Table 1 Manganese superoxide dismutase (MnSOD) expression level and Invasion Index of cells

In vitro MEMRI of Mn uptake in cell lines

All five cell lines incubated in the medium with 0.1-mM MnCl2 exhibited a certain degree of Mn uptake shown on T1WI as increased signal intensity compared with cells without the administration of MnCl2 (Fig. 4). Further T1-mapping analysis demonstrated that the average T1-value shortening in SW620 and LoVo cells (289.33 ± 0.57 and 268.45 ± 6.87 ms) was significantly higher than DLD-1 and HCT15 (148.68 ± 3.99 and 128.60 ± 1.96 ms) (p < 0.001 for both). All cancer cells have shown significantly greater T1-value shortening compared with normal cell (p < 0.001) (Table 2).

Fig. 4
figure 4

In vitro manganese-enhanced magnetic resonance imaging of cell lines. T1-weighted imaging of cell pellets incubated with and without 0.1-mM MnCl2. Cancer cells enhance more markedly than do normal cells and high-metastatic-potential cells SW620 and LoVo enhance the most

Table 2 Comparison of T1-value shortening in cells at manganese-enhanced magnetic resonance imaging

Subcutaneous tumour MRI and histopathology

The numbers of successfully developed xenografts is shown in Table 3. Twenty-nine tumours displayed iso- or slightly higher signal intensity relative to muscle on 2D TSE T1WI. On T1 mapping, the difference in average tumour T1-value shortening in the 5-mm group compared by one-way analysis of variance showed that both SW620 (n = 5; 730.56 ± 33.48 ms) and LoVo xenografts (n = 3; 637.57 ± 47.62 ms) were significantly greater than DLD-1 (n = 5; 265.28 ± 19.59 ms) and HCT15 (n = 4; 262.60 ± 46.48 ms) (p < 0.001 for both). One-way analysis of variance in the 10-mm group tumours has shown that T1 shortening in LoVo xenografts (n = 3; 620.33 ± 88.60 ms) was significantly greater than in DLD-1 (n = 6 ; 346.82 ± 108.04 ms) and HCT15 (n = 3; 341.97 ± 112.12 ms) (p = 0.005, p = 0.010, respectively). However, no statistical difference was found between LoVo and SW620, as well as DLD-1 and HCT15 tumours in neither the 5- nor the 10-mm group (p = 0.107) (Table 4, Fig. 5). The routine hematoxylin-eosin staining verified that all 29 xenografts were moderate- to low-differentiated adenocarcinoma. Under the light microscope the packed neoplastic cells were patchily distributed with sparse interstitium and discrete coagulative necrosis was found. Sparse microvessels were shown on CD34 staining, the minimum and maximum microvessel density counts were 11.4 and 20, respectively, with an average count of 15.6 per × 200 field (Fig. 6).

Table 3 Xenografts successfully developed in 5- and 10-mm size groups
Table 4 T1-value shortening of xenografts in 5- and 10-mm size groups
Fig. 5
figure 5

T1-weighted imaging of pre- and post-Mn administration in 5- and 10-mm group xenografts. Arrows in the images from a to n point to subcutaneous tumour. Images a, c, e, g, i, k, m and b, d, f, h, j, l and n represent pre- and post-Mn administration, respectively. Images a, b and k, l are low-metastatic-potential DLD-1 tumours. Images c and d are of a high-metastatic-potential SW620 tumour. Images e, f and i, j are low-metastatic-potential HCT15 tumours. Images g, h and m, n are high-metastatic-potential LoVo tumours. SW620 and LoVo tumours display greater enhancement than DLD-1 and HCT15 tumours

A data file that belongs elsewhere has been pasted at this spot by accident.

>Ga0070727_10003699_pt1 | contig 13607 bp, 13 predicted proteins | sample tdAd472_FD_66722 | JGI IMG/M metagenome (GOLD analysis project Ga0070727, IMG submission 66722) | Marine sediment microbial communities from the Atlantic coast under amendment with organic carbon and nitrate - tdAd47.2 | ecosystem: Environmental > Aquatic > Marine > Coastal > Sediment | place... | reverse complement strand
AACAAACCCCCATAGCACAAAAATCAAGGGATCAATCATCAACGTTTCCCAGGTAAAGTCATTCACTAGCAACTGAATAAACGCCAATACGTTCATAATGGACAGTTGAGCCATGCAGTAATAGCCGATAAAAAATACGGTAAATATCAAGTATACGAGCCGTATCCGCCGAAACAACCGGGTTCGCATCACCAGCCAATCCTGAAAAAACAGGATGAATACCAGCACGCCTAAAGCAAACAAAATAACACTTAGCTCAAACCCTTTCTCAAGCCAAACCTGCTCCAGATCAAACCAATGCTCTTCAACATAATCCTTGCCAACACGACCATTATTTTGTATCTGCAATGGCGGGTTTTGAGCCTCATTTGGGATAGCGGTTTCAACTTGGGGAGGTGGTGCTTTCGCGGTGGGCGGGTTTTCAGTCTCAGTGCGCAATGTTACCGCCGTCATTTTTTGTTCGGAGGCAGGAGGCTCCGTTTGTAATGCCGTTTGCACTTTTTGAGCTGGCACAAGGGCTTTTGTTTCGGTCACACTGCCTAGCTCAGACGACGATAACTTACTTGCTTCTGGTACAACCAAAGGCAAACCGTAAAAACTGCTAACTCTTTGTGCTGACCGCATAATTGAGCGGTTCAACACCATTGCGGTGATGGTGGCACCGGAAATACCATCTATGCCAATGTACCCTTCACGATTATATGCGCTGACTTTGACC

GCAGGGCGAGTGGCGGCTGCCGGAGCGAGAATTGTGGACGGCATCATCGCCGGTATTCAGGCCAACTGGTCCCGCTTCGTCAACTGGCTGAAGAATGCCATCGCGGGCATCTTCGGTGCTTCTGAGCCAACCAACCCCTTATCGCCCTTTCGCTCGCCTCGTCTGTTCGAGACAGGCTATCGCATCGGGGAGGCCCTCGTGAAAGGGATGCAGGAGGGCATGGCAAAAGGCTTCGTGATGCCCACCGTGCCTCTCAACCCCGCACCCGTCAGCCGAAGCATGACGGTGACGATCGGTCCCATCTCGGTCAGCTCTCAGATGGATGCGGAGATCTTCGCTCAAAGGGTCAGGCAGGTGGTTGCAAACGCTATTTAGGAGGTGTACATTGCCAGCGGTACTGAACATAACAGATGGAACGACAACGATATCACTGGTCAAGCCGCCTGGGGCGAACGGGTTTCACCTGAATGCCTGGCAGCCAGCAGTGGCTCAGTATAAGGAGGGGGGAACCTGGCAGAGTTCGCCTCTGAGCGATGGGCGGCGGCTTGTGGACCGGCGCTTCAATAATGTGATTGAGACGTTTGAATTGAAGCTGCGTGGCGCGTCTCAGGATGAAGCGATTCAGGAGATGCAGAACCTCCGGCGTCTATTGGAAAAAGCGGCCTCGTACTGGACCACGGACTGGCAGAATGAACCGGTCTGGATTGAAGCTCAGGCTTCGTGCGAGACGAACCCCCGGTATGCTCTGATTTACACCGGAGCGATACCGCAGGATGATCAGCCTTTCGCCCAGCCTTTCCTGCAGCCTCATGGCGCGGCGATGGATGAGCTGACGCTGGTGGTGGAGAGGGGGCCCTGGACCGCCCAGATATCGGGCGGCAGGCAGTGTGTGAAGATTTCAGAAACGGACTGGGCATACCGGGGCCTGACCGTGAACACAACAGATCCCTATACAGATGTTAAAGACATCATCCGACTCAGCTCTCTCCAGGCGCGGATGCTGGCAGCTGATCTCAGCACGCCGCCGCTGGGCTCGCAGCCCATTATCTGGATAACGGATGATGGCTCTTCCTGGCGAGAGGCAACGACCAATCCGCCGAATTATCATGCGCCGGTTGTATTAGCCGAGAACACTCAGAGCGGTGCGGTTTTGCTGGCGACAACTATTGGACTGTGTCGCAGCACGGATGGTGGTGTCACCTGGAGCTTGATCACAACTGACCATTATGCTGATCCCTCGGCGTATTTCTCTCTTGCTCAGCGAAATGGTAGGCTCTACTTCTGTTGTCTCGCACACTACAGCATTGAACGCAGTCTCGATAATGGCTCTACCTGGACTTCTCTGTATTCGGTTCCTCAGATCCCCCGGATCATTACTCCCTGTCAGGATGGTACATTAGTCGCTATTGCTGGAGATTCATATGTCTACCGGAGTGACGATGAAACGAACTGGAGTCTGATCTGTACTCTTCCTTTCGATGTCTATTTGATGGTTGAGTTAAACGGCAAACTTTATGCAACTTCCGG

Fig. 6
figure 6

a and b are a histological photomicrographs (hematoxylin and eosin × 40) and CD34 immunohistochemical staining (×200) of a DLD-1 tumour, respectively. In a, packed tumour cells with little interstitium (black arrow) and discrete necrosis (white arrow) are shown. In b, black arrows point to sparse microvessels. c and d are a histological photomicrograph (haematoxylin and eosin × 100) and CD34 immunohistochemical staining (×200) of a SW620 tumour, respectively. In c, relatively little interstitium (white arrow) is noted in packed tumour cells. In d, white arrows indicate sparse microvessels


The current approaches for diagnosing and staging CRC are not able to noninvasively define tumour malignant potential that is directly correlated with therapy selection and prognosis. The controversial results regarding the relation between MnSOD expression and tumour malignant potential in CRC reported in clinical researches, and some results concerning MEMRI of neoplasms from recent studies [2738], inspired us to explore the application of MEMRI in noninvasive evaluation of CRC metastatic potential. In addition, the attempt to correlate MEMRI appearance with MnSOD expression in CRC cells was made.

Our invasion assay has verified the differential metastatic potential of seven CRC cells, which was consistent with the results reported in previous studies. These researches documented that SW620 and LoVo cells were derived from metastatic lymph nodes of colorectal cancer, the tumourigenicity, growth kinetics and metastatic potential of these cells were proved to be more aggressive than in SW480, DLD-1, HCT15 and Caco-2 that were derived from primary tumours [19,20,21,22,23,24]. Our study confirmed that SW620, LoVo and DLD-1, HCT15 have shown the highest and lowest Invasion Index, respectively.